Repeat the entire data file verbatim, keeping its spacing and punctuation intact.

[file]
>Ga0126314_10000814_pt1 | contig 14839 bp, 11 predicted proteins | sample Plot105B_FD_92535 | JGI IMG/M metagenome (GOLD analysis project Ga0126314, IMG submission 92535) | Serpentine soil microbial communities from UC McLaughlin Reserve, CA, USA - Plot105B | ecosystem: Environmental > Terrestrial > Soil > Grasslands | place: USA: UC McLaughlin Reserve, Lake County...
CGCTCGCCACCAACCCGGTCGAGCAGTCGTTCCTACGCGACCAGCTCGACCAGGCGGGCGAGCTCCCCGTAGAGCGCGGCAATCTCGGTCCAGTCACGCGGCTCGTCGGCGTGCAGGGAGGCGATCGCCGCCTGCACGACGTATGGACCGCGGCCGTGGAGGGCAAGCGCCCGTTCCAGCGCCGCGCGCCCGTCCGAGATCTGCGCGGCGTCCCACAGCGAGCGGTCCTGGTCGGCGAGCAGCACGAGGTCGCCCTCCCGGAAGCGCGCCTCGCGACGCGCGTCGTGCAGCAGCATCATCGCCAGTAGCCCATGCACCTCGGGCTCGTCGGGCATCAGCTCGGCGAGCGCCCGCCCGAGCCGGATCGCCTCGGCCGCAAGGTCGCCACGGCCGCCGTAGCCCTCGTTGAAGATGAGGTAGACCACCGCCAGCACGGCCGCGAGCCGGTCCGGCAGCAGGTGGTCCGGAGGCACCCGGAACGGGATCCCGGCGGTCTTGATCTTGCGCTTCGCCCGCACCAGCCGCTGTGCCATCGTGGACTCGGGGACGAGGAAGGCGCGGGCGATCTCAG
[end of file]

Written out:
>Ga0126314_10000814_pt1 | contig 14839 bp, 11 predicted proteins | sample Plot105B_FD_92535 | JGI IMG/M metagenome (GOLD analysis project Ga0126314, IMG submission 92535) | Serpentine soil microbial communities from UC McLaughlin Reserve, CA, USA - Plot105B | ecosystem: Environmental > Terrestrial > Soil > Grasslands | place: USA: UC McLaughlin Reserve, Lake County...
CGCTCGCCACCAACCCGGTCGAGCAGTCGTTCCTACGCGACCAGCTCGACCAGGCGGGCGAGCTCCCCGTAGAGCGCGGCAATCTCGGTCCAGTCACGCGGCTCGTCGGCGTGCAGGGAGGCGATCGCCGCCTGCACGACGTATGGACCGCGGCCGTGGAGGGCAAGCGCCCGTTCCAGCGCCGCGCGCCCGTCCGAGATCTGCGCGGCGTCCCACAGCGAGCGGTCCTGGTCGGCGAGCAGCACGAGGTCGCCCTCCCGGAAGCGCGCCTCGCGACGCGCGTCGTGCAGCAGCATCATCGCCAGTAGCCCATGCACCTCGGGCTCGTCGGGCATCAGCTCGGCGAGCGCCCGCCCGAGCCGGATCGCCTCGGCCGCAAGGTCGCCACGGCCGCCGTAGCCCTCGTTGAAGATGAGGTAGACCACCGCCAGCACGGCCGCGAGCCGGTCCGGCAGCAGGTGGTCCGGAGGCACCCGGAACGGGATCCCGGCGGTCTTGATCTTGCGCTTCGCCCGCACCAGCCGCTGTGCCATCGTGGACTCGGGGACGAGGAAGGCGCGGGCGATCTCAG